August 2016
Volume 16, Issue 12
Open Access
Vision Sciences Society Annual Meeting Abstract  |   September 2016
Primary visual cortex and behavioral responses to reverse-phi motion in mice.
Author Affiliations
  • Laurens Kirkels
    Department of Biophysics, Donders Institute for Brain, Cognition and Behavior, Radboud University Nijmegen, The Netherlands
  • Jacob Duijnhouwer
    Center for Molecular and Behavioral Neuroscience, Rutgers University, Newark, Newark, NJ 07102, USA
  • Wenjun Zhang
    Department of Biophysics, Donders Institute for Brain, Cognition and Behavior, Radboud University Nijmegen, The Netherlands
  • Martha Havenith
    Department of Biophysics, Donders Institute for Brain, Cognition and Behavior, Radboud University Nijmegen, The Netherlands
  • Jeffrey Glennon
    Department of Cognitive Neuroscience, Donders Institute for Brain, Cognition and Behavior, Radboud University Nijmegen, The Netherlands
  • Richard Wezel
    Department of Biophysics, Donders Institute for Brain, Cognition and Behavior, Radboud University Nijmegen, The Netherlands
Journal of Vision September 2016, Vol.16, 1180. doi:10.1167/16.12.1180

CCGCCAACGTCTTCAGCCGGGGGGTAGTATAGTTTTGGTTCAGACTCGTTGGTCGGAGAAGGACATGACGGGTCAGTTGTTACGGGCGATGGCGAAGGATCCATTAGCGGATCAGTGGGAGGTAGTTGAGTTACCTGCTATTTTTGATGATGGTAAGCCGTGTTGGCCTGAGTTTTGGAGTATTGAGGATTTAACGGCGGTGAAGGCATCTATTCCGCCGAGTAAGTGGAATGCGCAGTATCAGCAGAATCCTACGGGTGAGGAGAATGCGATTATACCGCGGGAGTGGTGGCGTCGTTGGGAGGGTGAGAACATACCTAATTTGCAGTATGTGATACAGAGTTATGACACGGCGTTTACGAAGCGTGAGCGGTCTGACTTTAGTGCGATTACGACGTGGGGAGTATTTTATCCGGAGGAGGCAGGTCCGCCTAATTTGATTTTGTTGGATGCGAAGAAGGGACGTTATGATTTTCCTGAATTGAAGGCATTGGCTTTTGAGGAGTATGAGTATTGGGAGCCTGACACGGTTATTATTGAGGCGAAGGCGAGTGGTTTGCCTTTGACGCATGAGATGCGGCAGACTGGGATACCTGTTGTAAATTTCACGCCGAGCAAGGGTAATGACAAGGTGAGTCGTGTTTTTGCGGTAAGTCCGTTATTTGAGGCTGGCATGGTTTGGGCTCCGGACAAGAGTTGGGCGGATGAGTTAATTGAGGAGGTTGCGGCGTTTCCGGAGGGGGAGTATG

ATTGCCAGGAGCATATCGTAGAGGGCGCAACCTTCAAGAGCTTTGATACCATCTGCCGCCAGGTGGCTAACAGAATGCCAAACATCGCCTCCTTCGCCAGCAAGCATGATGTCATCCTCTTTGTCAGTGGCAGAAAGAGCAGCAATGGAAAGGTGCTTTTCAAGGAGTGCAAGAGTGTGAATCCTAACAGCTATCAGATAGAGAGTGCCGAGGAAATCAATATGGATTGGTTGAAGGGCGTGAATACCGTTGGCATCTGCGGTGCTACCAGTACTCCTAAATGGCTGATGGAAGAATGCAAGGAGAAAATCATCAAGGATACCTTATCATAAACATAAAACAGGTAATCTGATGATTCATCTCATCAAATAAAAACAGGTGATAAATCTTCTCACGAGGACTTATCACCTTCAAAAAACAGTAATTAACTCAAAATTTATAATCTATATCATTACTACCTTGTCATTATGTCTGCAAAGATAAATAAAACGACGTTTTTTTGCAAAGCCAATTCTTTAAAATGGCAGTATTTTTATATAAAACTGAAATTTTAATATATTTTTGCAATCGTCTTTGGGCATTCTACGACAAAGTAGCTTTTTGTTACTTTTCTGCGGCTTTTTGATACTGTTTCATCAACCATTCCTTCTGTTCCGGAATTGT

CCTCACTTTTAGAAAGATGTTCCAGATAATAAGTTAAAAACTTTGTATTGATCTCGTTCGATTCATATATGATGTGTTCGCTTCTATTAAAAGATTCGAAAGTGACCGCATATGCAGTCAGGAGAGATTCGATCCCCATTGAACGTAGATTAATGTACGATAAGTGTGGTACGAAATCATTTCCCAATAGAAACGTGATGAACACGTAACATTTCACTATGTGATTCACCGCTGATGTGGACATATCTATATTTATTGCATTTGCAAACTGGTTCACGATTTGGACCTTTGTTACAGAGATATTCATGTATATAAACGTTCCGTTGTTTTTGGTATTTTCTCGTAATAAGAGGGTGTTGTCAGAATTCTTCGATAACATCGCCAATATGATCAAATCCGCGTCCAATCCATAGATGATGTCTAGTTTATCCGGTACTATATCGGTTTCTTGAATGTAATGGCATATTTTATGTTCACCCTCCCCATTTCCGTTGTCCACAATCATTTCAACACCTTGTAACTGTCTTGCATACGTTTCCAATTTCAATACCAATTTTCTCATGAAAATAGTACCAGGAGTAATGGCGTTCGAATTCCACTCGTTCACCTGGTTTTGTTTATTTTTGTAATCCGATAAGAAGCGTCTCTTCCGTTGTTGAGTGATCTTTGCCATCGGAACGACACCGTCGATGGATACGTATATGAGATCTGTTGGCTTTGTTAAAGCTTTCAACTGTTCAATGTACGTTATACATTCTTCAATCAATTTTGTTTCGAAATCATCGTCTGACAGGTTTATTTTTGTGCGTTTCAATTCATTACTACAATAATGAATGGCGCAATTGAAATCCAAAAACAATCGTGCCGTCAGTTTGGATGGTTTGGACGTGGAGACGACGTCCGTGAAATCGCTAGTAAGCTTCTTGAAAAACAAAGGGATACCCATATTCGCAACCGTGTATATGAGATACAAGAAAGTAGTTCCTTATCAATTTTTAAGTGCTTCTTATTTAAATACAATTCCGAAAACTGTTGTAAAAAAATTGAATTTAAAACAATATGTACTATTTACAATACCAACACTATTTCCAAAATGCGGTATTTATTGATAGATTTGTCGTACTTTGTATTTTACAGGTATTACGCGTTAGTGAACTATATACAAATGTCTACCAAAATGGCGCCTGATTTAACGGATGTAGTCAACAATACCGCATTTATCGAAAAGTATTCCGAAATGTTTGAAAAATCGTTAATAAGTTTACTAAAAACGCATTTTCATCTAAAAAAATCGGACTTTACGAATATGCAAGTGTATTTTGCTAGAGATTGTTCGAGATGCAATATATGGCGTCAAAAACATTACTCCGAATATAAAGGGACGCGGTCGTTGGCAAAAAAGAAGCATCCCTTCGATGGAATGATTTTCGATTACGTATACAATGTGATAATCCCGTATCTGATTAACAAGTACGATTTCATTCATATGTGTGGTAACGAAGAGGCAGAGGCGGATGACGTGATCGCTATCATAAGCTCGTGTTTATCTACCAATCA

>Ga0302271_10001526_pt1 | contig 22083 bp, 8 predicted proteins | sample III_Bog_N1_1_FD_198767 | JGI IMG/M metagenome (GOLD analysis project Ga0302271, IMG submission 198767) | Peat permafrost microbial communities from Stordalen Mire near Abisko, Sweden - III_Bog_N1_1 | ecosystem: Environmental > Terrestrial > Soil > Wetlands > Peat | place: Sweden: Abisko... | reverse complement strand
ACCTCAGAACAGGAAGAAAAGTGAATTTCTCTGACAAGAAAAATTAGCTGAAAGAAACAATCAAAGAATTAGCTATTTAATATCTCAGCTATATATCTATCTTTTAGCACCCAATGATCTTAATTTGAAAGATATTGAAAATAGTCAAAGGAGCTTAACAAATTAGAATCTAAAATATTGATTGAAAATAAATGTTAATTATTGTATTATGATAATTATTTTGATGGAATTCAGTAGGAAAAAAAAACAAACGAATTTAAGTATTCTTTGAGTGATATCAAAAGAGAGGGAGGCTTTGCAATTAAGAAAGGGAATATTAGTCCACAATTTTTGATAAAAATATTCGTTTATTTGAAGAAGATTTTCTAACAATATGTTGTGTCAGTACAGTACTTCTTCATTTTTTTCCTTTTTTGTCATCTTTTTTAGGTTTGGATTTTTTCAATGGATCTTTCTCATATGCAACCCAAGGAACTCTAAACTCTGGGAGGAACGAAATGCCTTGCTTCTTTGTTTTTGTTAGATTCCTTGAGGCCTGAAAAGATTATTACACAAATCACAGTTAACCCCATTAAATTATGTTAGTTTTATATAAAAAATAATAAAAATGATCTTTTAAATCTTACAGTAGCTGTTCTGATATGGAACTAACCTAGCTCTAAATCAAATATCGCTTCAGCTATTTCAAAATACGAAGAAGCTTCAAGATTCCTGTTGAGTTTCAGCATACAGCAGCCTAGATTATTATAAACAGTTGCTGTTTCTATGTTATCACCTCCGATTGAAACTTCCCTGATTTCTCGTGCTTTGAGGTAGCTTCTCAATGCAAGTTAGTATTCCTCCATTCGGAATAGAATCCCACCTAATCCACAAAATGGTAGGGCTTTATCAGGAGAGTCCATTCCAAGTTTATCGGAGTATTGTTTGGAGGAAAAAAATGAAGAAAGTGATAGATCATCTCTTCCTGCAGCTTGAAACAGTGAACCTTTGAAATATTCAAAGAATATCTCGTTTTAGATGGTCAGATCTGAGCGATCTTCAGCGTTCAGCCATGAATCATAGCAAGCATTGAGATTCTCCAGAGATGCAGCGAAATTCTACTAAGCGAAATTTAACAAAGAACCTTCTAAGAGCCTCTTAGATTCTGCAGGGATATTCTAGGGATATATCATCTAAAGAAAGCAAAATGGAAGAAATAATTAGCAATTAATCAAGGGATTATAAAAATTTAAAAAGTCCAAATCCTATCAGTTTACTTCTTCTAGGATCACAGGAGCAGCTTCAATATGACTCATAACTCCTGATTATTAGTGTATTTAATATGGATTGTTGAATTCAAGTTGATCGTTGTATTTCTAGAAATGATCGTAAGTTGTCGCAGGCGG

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      Laurens Kirkels, Jacob Duijnhouwer, Wenjun Zhang, Martha Havenith, Jeffrey Glennon, Richard Wezel; Primary visual cortex and behavioral responses to reverse-phi motion in mice.. Journal of Vision 2016;16(12):1180. doi: 10.1167/16.12.1180.

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      © ARVO (1962-2015); The Authors (2016-present)

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Abstract

When the contrast of a moving random dot pattern is flipped periodically, the direction of motion appears reversed. This phenomenon is called reverse-phi motion. In this study we tested whether mice are susceptible to this effect. We measured neural activity in primary visual cortex (V1) and optomotor reflex behavior in response to reverse-phi motion. Our visual stimuli consisted of randomly positioned black and white dots that we moved using a single-step dot lifetime paradigm. The luminance contrast of the dots was constant ('phi motion') or inverted each step ('reverse-phi motion'). We used two-photon calcium imaging to measure the neural responses of layer 2/3 V1 neurons of awake mice that passively viewed the moving dots on a screen. In the behavioral experiments, we projected the moving dots on the inside of a dome that covered the entire visual field. We measured the spontaneous optomotor reflexes that this motion elicited in head-fixed mice that ran on a spherical treadmill. We found that direction-tuned V1 neurons systematically reversed their tuning to phi and reverse-phi motion. The behavioral tests show that running mice turned in response to our stimuli in a manner consistent with the phi and reverse-phi motion percepts. Our findings suggest that mice perceive reverse-phi motion and that this is reflected in neural responses at the level of V1.

Meeting abstract presented at VSS 2016

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